The Role Of Nature And Nature In Romanticism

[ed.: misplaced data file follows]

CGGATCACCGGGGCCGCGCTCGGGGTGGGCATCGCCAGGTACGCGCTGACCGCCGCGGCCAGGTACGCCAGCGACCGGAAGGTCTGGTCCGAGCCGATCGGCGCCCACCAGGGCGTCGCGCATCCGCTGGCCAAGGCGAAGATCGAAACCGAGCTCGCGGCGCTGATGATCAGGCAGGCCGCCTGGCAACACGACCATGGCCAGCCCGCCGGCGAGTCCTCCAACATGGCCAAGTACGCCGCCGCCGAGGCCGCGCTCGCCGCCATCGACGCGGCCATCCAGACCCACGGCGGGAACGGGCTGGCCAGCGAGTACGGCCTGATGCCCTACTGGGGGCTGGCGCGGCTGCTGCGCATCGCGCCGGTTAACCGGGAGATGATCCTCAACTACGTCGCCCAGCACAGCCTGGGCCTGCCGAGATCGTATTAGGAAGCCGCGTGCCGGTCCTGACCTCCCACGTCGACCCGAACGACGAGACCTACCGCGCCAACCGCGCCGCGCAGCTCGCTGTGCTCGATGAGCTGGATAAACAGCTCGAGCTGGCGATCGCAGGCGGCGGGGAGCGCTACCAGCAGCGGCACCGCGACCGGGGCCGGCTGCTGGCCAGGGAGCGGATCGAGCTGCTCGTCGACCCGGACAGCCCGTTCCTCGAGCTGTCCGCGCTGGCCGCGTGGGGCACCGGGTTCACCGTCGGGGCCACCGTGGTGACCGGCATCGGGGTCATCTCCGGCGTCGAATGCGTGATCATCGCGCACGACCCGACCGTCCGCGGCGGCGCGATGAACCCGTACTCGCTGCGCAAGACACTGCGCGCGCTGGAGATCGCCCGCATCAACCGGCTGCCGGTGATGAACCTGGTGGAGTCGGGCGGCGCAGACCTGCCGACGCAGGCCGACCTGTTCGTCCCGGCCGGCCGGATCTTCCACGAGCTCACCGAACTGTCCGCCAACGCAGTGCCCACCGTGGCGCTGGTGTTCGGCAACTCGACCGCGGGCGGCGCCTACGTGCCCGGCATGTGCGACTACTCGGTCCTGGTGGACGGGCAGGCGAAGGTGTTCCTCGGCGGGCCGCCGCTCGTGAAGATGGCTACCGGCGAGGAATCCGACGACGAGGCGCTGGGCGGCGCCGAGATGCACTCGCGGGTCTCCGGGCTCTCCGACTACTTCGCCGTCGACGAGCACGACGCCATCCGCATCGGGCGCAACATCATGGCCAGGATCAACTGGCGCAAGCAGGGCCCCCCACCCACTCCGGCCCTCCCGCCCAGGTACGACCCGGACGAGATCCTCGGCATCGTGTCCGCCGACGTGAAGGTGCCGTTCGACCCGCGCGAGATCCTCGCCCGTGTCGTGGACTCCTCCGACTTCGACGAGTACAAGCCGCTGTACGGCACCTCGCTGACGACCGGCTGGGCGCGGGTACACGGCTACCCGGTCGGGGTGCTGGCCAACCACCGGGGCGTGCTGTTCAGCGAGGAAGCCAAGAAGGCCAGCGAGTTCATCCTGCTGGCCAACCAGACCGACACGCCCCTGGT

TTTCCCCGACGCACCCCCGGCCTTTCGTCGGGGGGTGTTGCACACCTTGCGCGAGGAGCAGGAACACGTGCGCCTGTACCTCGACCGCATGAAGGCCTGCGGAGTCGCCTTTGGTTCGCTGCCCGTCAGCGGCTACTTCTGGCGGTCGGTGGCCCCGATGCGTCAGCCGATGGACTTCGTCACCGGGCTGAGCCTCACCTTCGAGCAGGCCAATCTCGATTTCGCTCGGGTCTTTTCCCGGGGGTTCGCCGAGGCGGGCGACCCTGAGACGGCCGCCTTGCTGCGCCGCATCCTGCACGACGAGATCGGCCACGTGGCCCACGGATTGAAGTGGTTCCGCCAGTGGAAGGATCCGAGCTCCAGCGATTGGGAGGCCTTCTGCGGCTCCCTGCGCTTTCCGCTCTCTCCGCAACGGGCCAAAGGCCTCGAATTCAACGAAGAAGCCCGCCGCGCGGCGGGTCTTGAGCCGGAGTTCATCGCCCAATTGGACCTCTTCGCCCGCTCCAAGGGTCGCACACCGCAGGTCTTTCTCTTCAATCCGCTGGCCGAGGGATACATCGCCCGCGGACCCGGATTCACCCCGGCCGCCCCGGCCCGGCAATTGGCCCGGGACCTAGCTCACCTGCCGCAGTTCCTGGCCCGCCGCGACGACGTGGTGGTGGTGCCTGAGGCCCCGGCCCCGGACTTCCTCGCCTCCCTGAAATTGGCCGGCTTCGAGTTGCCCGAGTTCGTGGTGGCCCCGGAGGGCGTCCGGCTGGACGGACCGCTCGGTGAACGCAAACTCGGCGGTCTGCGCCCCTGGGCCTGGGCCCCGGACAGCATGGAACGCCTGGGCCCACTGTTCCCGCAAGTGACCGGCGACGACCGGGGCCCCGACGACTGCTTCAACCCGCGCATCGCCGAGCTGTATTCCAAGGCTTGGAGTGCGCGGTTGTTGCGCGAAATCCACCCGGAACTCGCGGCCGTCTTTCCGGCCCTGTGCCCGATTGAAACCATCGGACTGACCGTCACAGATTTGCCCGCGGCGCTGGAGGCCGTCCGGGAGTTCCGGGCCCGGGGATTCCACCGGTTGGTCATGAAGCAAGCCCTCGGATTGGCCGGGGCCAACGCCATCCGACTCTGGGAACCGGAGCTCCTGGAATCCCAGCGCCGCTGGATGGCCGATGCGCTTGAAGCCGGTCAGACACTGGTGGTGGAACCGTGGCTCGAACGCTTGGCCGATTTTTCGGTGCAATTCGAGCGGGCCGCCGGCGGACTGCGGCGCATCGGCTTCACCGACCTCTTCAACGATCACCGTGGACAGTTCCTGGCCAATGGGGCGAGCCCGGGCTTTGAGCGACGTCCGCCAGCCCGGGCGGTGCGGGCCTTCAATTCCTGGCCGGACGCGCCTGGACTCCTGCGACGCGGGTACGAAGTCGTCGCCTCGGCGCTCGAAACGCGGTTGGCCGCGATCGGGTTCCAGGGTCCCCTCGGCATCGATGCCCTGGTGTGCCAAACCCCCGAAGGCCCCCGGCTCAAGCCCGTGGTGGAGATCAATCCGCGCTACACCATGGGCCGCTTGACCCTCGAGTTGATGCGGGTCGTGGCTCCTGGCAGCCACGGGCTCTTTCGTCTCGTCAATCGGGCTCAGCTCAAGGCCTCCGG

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Nature is one of the most important themes in Romanticism; it has been discussed by a large number of poets. Not just only the idea of the natural world verses the real world, but also nature and its sublimity. The concept of sublimity started many years before the emergence of Romanticism as a movement, and the Romantic poets used what they already knew of the sublime, added to it and discussed its relation with nature in their poems. The idea of the sublime was first introduced by the Greek rhetoric and critic Longinus in his treatise On the Sublime, which was written about the first or third century A.D. interestingly, in this treatise, he combines the philosophy of speculation about poetry 's powers of provoking and elevating the reader. In addition, practical suggestions about the grammatical constructions, as well as, figures of speech that adds up to the sublime writing. According to Longinus, the sublime is defined as "a loftiness and excellence in language." He also sees it is important that a writer should aim to arouse the reader 's ecstasy, as well as, to make him/her reacts as the writer desires. Moreover, he refers that Sublimity may be the result of using some words to concentrate on a specific subject, or the development of an idea. It is suggested that the use of words is more powerful. Later, an Irish thinker, politician, and philosopher, Edmund Burke, came up with other definition to the sublime. In his treatise on
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